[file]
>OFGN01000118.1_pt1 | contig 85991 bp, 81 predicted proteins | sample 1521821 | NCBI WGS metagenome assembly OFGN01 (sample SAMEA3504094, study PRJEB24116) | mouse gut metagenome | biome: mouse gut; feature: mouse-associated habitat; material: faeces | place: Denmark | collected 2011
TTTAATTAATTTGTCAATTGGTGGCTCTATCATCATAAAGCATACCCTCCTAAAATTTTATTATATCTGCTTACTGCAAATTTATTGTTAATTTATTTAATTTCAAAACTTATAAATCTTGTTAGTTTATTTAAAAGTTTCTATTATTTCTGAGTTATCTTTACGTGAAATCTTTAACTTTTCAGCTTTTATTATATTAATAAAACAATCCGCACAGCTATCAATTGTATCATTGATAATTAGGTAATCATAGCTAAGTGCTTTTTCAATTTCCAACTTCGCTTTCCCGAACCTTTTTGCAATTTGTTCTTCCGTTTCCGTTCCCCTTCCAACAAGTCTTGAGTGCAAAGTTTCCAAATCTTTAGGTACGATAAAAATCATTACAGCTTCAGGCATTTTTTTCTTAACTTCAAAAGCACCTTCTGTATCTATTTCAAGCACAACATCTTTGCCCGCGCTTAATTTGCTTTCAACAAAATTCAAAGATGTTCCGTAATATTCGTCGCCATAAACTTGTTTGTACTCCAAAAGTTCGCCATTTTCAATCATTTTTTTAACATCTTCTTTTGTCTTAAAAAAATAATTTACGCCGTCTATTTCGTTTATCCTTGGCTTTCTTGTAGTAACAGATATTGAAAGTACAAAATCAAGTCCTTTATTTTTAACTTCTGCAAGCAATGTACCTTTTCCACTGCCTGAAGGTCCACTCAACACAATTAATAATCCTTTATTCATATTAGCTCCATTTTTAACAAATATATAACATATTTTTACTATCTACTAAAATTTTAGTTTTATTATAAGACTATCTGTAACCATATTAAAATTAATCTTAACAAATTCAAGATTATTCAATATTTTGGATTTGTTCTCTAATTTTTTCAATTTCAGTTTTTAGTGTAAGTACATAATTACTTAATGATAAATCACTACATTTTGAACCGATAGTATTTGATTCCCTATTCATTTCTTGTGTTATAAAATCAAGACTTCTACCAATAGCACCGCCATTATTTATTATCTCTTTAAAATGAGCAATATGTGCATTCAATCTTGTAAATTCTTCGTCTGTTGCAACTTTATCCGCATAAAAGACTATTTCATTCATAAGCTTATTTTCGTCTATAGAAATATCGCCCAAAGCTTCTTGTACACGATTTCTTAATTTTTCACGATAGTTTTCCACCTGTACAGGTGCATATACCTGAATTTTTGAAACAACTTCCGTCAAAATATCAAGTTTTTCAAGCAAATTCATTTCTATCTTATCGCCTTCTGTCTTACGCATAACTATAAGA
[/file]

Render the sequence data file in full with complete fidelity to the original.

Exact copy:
>OFGN01000118.1_pt1 | contig 85991 bp, 81 predicted proteins | sample 1521821 | NCBI WGS metagenome assembly OFGN01 (sample SAMEA3504094, study PRJEB24116) | mouse gut metagenome | biome: mouse gut; feature: mouse-associated habitat; material: faeces | place: Denmark | collected 2011
TTTAATTAATTTGTCAATTGGTGGCTCTATCATCATAAAGCATACCCTCCTAAAATTTTATTATATCTGCTTACTGCAAATTTATTGTTAATTTATTTAATTTCAAAACTTATAAATCTTGTTAGTTTATTTAAAAGTTTCTATTATTTCTGAGTTATCTTTACGTGAAATCTTTAACTTTTCAGCTTTTATTATATTAATAAAACAATCCGCACAGCTATCAATTGTATCATTGATAATTAGGTAATCATAGCTAAGTGCTTTTTCAATTTCCAACTTCGCTTTCCCGAACCTTTTTGCAATTTGTTCTTCCGTTTCCGTTCCCCTTCCAACAAGTCTTGAGTGCAAAGTTTCCAAATCTTTAGGTACGATAAAAATCATTACAGCTTCAGGCATTTTTTTCTTAACTTCAAAAGCACCTTCTGTATCTATTTCAAGCACAACATCTTTGCCCGCGCTTAATTTGCTTTCAACAAAATTCAAAGATGTTCCGTAATATTCGTCGCCATAAACTTGTTTGTACTCCAAAAGTTCGCCATTTTCAATCATTTTTTTAACATCTTCTTTTGTCTTAAAAAAATAATTTACGCCGTCTATTTCGTTTATCCTTGGCTTTCTTGTAGTAACAGATATTGAAAGTACAAAATCAAGTCCTTTATTTTTAACTTCTGCAAGCAATGTACCTTTTCCACTGCCTGAAGGTCCACTCAACACAATTAATAATCCTTTATTCATATTAGCTCCATTTTTAACAAATATATAACATATTTTTACTATCTACTAAAATTTTAGTTTTATTATAAGACTATCTGTAACCATATTAAAATTAATCTTAACAAATTCAAGATTATTCAATATTTTGGATTTGTTCTCTAATTTTTTCAATTTCAGTTTTTAGTGTAAGTACATAATTACTTAATGATAAATCACTACATTTTGAACCGATAGTATTTGATTCCCTATTCATTTCTTGTGTTATAAAATCAAGACTTCTACCAATAGCACCGCCATTATTTATTATCTCTTTAAAATGAGCAATATGTGCATTCAATCTTGTAAATTCTTCGTCTGTTGCAACTTTATCCGCATAAAAGACTATTTCATTCATAAGCTTATTTTCGTCTATAGAAATATCGCCCAAAGCTTCTTGTACACGATTTCTTAATTTTTCACGATAGTTTTCCACCTGTACAGGTGCATATACCTGAATTTTTGAAACAACTTCCGTCAAAATATCAAGTTTTTCAAGCAAATTCATTTCTATCTTATCGCCTTCTGTCTTACGCATAACTATAAGA